“The main importance is to really know what we are treating… for all the years we have been treating people, many complain of fevers and yet they are suffering from other illnesses. Secondly, RDT testing has helped us a lot in controlling the community. Those days they would ask for antimalarial drugs by saying ‘“Musawo” [health worker, in Runyoro-Rutooro], give me some drugs for my children at home, they are suffering from fever’ but [now], be it here or any bigger health facility, they first have to carry out test before giving you treatment”. [HW09, Nursing Assistant, HCII]

Capacity: limited patient assessment and diagnostic practices

While providers appeared to value RDTs as a confirmatory diagnostic, in observed practice they demonstrated limited capacity to diagnose non-malarial fevers. Providers collected minimal information from the patient, rarely taking a patient history (beyond key complaint or symptoms and their duration), conducting physical examinations, or enquiring about the presence of specific symptoms which could be associated with common causes of fever. In a number of cases there was simply no consultation beyond the initial registration of the patient (name, age, village and patient complaint were requested and recorded in the patient’s record book). Following a negative RDT result, providers were observed to take some additional diagnostic action in about a quarter of cases (distributed across providers). These actions were: asking additional questions, generally reflecting a lack of initial history taking (e.g. “Does he have cough?”); offering advice or suggesting the need for additional testing, but without referral (e.g. “If you think you have typhoid you have to go and seek treatment from elsewhere”); and referring to a higher level health facility for additional testing and care (one child presenting with danger signs, two adults for typhoid testing).

Providers did not formulate clear diagnostic statements, with recorded information being generally limited to patient complaints, RDT result and prescribed drugs. Providers were observed to be performing largely as drug dispensers. The common response to a negative RDT result was to simply prescribe for other symptoms present (e.g. cough), with the prescriber typically treating the test result and each patient complaint independently. Although patients were not systemically sampled for observation (and RDT-negative and RDT-positive patients were not comparable with regards to age distribution), on average, slightly fewer drugs were prescribed for the observed RDT-negative patients: 2.94 drugs per prescription versus 3.41 for RDT-positive patients. Overall, antibiotic prescription was high across both positive and negative patients: 45 of the 55 observed patients were prescribed at least one broad-spectrum antibiotic. Just one of the 38 patients who tested negative was prescribed only an antipyretic.

Capacity: constraints

Providers’ limited ability to make an alternative diagnosis for patients with negative RDT results appeared to be associated with three main constraints: a lack of know-how and low level of clinical skills, a lack of other point-of-care diagnostics and insufficient time due to understaffing and high workloads.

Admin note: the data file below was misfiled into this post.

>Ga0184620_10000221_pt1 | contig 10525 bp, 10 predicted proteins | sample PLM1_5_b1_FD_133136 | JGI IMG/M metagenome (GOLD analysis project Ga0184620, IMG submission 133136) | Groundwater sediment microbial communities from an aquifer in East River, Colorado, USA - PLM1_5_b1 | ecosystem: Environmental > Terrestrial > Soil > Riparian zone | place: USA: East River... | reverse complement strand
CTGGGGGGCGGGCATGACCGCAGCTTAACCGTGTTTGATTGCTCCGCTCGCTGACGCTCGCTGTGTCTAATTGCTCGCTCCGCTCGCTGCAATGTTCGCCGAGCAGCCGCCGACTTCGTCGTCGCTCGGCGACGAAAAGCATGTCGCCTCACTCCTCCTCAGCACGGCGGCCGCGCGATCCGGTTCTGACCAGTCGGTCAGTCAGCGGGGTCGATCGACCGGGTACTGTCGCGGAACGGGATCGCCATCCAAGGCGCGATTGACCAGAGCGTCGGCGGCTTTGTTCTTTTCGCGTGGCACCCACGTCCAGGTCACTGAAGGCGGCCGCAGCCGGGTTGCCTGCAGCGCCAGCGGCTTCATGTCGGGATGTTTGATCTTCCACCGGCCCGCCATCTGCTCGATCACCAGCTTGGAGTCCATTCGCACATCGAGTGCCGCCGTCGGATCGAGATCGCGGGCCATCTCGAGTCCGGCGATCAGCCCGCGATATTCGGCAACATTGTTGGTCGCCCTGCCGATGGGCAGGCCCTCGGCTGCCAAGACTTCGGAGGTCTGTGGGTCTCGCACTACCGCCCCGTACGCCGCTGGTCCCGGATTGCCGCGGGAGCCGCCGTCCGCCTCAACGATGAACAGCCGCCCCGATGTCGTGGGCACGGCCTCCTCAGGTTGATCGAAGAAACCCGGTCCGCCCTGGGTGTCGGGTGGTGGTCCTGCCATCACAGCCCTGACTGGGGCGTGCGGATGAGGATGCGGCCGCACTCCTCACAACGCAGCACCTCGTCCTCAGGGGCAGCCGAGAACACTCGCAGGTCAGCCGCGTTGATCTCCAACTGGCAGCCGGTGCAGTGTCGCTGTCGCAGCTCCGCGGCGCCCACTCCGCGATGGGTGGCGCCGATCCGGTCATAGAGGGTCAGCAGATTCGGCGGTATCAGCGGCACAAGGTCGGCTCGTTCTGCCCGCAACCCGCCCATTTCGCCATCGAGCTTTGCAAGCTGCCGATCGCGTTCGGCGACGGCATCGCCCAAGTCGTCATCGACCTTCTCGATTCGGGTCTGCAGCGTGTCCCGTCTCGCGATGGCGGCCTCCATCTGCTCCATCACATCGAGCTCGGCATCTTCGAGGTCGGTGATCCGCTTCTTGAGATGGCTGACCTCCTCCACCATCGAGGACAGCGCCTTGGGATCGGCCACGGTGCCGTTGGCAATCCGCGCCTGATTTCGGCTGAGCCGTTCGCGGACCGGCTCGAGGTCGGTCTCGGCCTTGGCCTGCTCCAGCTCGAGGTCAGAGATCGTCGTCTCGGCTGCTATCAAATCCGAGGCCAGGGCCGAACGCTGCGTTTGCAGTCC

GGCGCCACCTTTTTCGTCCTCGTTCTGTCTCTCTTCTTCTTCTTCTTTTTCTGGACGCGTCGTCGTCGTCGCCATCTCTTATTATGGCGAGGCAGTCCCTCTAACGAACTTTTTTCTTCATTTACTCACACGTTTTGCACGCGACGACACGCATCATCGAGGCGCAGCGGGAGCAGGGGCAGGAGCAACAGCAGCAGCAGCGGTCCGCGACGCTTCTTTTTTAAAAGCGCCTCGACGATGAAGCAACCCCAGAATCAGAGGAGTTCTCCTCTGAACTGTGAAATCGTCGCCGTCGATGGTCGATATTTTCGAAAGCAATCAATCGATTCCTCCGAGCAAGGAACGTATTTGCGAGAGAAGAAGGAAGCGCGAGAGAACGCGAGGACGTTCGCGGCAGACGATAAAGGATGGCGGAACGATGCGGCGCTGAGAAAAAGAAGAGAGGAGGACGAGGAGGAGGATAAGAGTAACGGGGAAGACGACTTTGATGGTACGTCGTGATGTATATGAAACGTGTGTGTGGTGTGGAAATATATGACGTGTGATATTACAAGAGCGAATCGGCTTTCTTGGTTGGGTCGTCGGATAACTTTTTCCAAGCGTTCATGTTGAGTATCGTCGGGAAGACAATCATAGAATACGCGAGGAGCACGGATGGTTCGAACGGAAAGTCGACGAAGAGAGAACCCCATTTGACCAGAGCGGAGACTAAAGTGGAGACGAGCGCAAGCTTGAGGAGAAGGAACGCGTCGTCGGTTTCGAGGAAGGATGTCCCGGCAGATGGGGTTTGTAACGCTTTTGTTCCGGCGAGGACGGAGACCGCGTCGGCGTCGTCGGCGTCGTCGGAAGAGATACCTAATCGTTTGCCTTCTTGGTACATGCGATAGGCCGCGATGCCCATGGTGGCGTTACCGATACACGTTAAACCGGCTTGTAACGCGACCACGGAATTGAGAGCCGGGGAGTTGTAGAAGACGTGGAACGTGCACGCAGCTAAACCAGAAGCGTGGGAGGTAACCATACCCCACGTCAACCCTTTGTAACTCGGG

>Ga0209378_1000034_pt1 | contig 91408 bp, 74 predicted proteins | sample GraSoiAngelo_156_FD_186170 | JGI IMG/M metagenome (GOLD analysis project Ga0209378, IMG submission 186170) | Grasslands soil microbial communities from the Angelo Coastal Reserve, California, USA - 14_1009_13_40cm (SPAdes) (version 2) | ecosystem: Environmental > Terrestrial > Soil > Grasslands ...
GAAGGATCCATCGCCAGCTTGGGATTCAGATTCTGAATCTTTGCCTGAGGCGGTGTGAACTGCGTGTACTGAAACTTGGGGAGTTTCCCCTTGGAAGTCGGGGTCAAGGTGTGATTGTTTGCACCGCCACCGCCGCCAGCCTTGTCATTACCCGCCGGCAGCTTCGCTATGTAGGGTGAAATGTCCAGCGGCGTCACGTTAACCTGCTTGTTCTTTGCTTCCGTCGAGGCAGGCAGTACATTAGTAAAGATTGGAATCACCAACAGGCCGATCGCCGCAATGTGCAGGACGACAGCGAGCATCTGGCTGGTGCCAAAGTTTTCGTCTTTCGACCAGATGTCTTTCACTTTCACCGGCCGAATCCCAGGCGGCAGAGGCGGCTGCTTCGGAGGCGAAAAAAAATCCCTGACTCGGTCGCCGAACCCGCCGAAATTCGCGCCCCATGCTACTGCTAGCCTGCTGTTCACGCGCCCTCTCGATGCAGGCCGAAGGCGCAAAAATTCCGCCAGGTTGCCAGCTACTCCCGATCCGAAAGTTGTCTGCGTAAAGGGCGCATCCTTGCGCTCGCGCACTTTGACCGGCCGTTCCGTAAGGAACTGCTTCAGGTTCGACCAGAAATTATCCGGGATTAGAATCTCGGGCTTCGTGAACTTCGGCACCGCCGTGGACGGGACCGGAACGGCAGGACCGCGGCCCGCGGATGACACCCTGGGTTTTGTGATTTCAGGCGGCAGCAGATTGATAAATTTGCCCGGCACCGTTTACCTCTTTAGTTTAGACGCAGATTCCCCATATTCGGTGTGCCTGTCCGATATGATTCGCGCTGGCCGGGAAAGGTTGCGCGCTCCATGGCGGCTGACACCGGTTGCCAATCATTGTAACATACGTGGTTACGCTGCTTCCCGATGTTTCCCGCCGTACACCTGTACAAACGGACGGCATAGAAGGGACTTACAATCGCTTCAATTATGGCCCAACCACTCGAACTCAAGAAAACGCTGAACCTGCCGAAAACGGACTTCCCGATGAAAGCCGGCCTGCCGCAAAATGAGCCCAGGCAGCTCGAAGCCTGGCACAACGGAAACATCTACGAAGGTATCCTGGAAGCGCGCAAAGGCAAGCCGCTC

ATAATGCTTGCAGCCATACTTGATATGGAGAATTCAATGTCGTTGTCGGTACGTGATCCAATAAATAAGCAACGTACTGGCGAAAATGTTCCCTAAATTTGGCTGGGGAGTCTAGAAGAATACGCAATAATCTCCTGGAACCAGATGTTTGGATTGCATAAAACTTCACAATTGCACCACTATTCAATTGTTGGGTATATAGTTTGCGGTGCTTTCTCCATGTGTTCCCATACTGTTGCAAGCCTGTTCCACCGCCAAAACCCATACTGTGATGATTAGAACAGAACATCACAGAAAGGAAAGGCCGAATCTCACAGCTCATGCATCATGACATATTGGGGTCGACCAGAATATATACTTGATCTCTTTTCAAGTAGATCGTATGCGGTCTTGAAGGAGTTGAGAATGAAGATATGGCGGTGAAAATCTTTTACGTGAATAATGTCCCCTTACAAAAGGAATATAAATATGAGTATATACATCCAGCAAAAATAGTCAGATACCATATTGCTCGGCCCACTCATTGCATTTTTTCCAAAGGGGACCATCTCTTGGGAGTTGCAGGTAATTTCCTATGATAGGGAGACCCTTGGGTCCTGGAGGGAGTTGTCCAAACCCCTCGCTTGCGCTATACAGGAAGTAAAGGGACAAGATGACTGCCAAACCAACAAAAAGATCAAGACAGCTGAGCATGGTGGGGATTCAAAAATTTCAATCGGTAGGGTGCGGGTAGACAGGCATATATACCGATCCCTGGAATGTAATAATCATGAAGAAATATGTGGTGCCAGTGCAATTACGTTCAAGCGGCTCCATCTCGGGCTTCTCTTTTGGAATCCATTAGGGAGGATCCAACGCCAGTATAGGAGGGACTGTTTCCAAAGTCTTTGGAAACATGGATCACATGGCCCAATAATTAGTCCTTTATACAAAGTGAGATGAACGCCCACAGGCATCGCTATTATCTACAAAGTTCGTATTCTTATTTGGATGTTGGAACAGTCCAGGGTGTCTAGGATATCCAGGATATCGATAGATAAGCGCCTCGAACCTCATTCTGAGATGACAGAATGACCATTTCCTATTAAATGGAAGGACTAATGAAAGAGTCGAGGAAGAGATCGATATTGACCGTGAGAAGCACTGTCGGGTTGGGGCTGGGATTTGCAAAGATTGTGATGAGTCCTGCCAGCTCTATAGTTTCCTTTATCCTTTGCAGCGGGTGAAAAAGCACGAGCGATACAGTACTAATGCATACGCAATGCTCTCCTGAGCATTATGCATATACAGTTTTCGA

Providers generally knew what they should do following a negative result; most reported that they review the patient history or investigate other causes of fever. Most also mentioned referral or requesting the patient return if no improvement as possible courses of action. However, knowledge of what to do following a negative result commonly appeared more theoretical than practical (providers had ‘knowledge that’ they should investigate further, but had less ‘knowledge how’ to go about doing so). Some vaguely mentioned that they try to “find out other causes of fever”, without describing with any specificity how they go about doing so. A few providers only mentioned that they “treat other complaints” and a small group (primarily nursing assistants) focused on patient communication, noting that they reassure the patient or explain that other things can cause fever. Underscoring the observed lack of diagnostic statements, many providers expressed simplistic ideas about febrile illness. Most providers tended to conflate symptoms and disease aetiology; cough and headache were frequently referred to as “causes of fever”. A few providers did not accurately express illness concepts, misusing terms such as fever, malaria and high body temperature. This practice was likely an artefact of illnesses classifications in local languages—although malaria is more precisely translated into Runyoro-Rutooro (a dominant language of the region) as “omuswijja gw’emibu”, a single word, “omuswijja”, is frequently used to mean both fever and malaria—but also seemed indicative of possible clinical confusion, particularly amongst older nursing assistants (40, 52 years).